Gugu Zulu, known to many as “The fastest Brother in Africa” is South Africa’s current A7 national rally champion. A more face friendly medium though would be his current position as presenter on Car Torque, commentator on the Wesbank Super Series and the SAfm Formula One commentator. So he’s fast, talkative and just plain awesome. No wonder DriveRSA decided an interview with this premium South African motorsport legend was imperative.
So you’ve got a nice cabinet at home filled with championship trophies from South African rallying, what next?
I’m fortunate enough to be sponsored by VW South Africa as well as BP and am currently competing in the newest class they’ve just created; it’s called the Super 1600. Initially I was in class A7 and we won our championship last year, and the previous year we were in class A5 and again we won our championship. It’s a bit slow unfortunately in terms of my timing. I was doing A5 for about five years but because of the way motorsport is in South Africa it’s not really a career – it’s a very expensive hobby and progress and moving up is very much dependent on sponsors. At the time the funding was just not there so the only way we could do it is stick it out in A5 and continue winning. Luckily I managed to secure the funding and now VW has given us a Super 1600 car which is an amazing piece of machinery. It’s a VW Polo, pretty much stripped out and given the full works in terms of suspension. With the engine we’ve got a sequential gear box so it’s just like a motorcycle engine, you just flip the lever up and down. We’ve got a high lever as well for your hand brake and the pedals are just something else. I mean I do a lot of right foot breaking as well.
Wow so a Michael Schumacher prodigy hey?
(Laughs) Michael’s got nothing on me. But yes I mean it’s a phenomenal car and I race it with Carl Peskin as my navigator. We’ve done very well in the past; we’ve won great championships together. A match made in heaven so they say.
Sticking with rallying, which is the best car you’ve driven so far?
To date I must say I’ve always enjoyed any Subaru experience.
Where would you say is the hot spot for rallying in South Africa?
The nice thing about rallying is we’re so spread out already, we’ve got an event coming up in now Witbank, we’ve got an event in Cape Town, we’ve got PE in July, we’ve got in Durban which is where we start our season. I think there’s some possibility of looking into the Tzaneen area as well and the Bloemfontein area so we’re really well spread out. The nice thing is people don’t have to pay to come watch, people just arrive and follow the rally at their own leisure. I also think it’s an educational process, as well as a marketing and PR exercise, that needs to be improved in order to increase the number of people coming through as rallying is a totally different animal. You know the guys on the track? They go round and round on the same piece of tarmac, where as with us rally drivers everything is different, from day to day and even metre to metre. I think it’s very challenging and from a visual perspective it’s certainly the most exciting form of motorsport.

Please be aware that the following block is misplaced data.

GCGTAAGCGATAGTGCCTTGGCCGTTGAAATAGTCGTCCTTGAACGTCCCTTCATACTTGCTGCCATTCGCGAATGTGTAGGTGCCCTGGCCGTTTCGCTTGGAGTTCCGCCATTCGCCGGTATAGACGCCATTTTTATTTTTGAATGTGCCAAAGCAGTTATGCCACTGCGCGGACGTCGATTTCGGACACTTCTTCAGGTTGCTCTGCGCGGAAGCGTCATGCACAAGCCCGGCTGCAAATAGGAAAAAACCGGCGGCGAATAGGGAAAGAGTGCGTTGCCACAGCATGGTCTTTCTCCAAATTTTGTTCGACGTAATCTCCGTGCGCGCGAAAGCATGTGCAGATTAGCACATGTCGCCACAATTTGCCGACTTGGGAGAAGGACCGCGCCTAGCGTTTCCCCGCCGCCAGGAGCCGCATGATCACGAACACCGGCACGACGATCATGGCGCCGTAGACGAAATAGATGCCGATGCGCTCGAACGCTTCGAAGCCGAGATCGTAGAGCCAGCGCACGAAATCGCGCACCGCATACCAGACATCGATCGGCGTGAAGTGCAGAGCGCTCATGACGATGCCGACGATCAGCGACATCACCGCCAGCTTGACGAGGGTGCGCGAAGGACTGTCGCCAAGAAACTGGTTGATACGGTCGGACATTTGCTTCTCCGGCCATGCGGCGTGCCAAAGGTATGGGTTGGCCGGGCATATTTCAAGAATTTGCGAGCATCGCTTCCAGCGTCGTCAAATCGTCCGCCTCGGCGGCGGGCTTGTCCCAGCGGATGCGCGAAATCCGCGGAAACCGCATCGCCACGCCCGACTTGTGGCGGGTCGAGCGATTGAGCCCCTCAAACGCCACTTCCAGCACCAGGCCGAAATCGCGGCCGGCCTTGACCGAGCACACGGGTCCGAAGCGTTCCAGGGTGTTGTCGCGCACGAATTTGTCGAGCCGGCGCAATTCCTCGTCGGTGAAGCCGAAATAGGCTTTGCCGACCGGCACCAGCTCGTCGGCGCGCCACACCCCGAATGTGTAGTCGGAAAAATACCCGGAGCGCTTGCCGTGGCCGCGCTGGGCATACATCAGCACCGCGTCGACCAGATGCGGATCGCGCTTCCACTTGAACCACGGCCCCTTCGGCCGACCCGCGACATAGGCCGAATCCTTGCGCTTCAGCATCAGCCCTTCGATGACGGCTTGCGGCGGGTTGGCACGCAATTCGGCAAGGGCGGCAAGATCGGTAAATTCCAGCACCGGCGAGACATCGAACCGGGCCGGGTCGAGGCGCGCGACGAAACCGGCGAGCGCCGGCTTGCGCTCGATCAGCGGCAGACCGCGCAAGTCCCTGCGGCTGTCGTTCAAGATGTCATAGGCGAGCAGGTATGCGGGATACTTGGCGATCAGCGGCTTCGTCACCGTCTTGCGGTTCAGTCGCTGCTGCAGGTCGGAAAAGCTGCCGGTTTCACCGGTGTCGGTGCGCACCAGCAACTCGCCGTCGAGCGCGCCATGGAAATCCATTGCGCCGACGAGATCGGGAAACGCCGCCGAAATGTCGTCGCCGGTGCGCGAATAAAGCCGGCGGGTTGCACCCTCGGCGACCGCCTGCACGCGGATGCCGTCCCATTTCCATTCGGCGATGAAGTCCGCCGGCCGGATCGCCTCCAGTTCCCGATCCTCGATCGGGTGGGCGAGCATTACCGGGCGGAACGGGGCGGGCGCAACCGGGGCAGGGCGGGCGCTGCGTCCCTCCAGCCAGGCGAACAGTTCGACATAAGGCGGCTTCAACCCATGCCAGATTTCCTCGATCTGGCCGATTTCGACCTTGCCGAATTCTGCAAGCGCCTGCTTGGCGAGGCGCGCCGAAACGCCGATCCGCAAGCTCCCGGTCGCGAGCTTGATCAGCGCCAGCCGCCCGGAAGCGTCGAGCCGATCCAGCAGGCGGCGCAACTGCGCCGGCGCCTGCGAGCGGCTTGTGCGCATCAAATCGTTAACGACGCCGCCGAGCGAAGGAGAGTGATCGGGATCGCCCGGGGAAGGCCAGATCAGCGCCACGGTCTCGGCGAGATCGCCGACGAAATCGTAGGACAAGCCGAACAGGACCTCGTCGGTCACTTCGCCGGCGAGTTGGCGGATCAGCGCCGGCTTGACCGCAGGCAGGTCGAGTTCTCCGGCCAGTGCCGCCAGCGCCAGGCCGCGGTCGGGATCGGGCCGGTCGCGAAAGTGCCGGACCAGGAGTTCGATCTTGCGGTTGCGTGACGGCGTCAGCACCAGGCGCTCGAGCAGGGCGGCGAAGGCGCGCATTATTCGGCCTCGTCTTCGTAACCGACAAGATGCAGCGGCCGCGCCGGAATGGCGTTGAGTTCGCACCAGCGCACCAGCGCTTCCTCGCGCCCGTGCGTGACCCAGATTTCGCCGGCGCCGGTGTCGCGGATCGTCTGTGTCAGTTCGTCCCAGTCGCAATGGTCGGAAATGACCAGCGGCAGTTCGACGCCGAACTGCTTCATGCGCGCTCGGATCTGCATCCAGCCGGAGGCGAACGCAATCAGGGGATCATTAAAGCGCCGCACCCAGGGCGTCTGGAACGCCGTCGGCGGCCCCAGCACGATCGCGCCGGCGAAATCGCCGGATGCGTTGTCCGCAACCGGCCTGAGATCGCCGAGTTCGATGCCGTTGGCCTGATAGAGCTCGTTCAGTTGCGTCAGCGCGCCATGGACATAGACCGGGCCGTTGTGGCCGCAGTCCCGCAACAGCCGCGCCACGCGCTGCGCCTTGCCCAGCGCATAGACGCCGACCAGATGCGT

In SA which is your favourite track?
Of the rally circuits, the PE one is by far the best because you go out in the Longmore forest. It’s a beautiful place to be and it’s quite challenging, very technical, but at the same time there are some nice fast flowing sections that you can really bury the throttle through. But it also challenges you mentally and physically as well because of the undulations as well as the turns and the fast sweeps.
What is your most memorable rally, if you could re-live one?
I think it would be the Zulu rally in Natal. I had just landed from the UK, I was extremely tired but we got into the swing of things quickly. I was able to beat some Subaru’s with a little 1400 Chico Golf – I was just driving like a mad lunatic.
You’ve conquered SA, are you planning on making your name big on the world stage at all?
Yes we’ve tried, we’ve been to the US, and we’ve been to the UK. But again sponsorship is a problem, but we keep pushing, we can’t give up. I still have two of my favourite events that I’d like to do and those are the Dakar and Le Mans.
Which Le Mans car would you chose?
I think I’d go with a GT car, you know the LMP cars are a little too expensive and not very realistic.
What about the diesel Audi?
You see now I like the way you’re thinking. Look it’s a nice car, we’ve spoken to a couple of manufactures, in particular Audi as well – probably in the R8 because it’s something that’s a little more affordable to do and more realistic as apposed to the millions and millions of Euros you need for the LMP cars.
Your next race is in Witbank. Take us through how you prepare for a rally?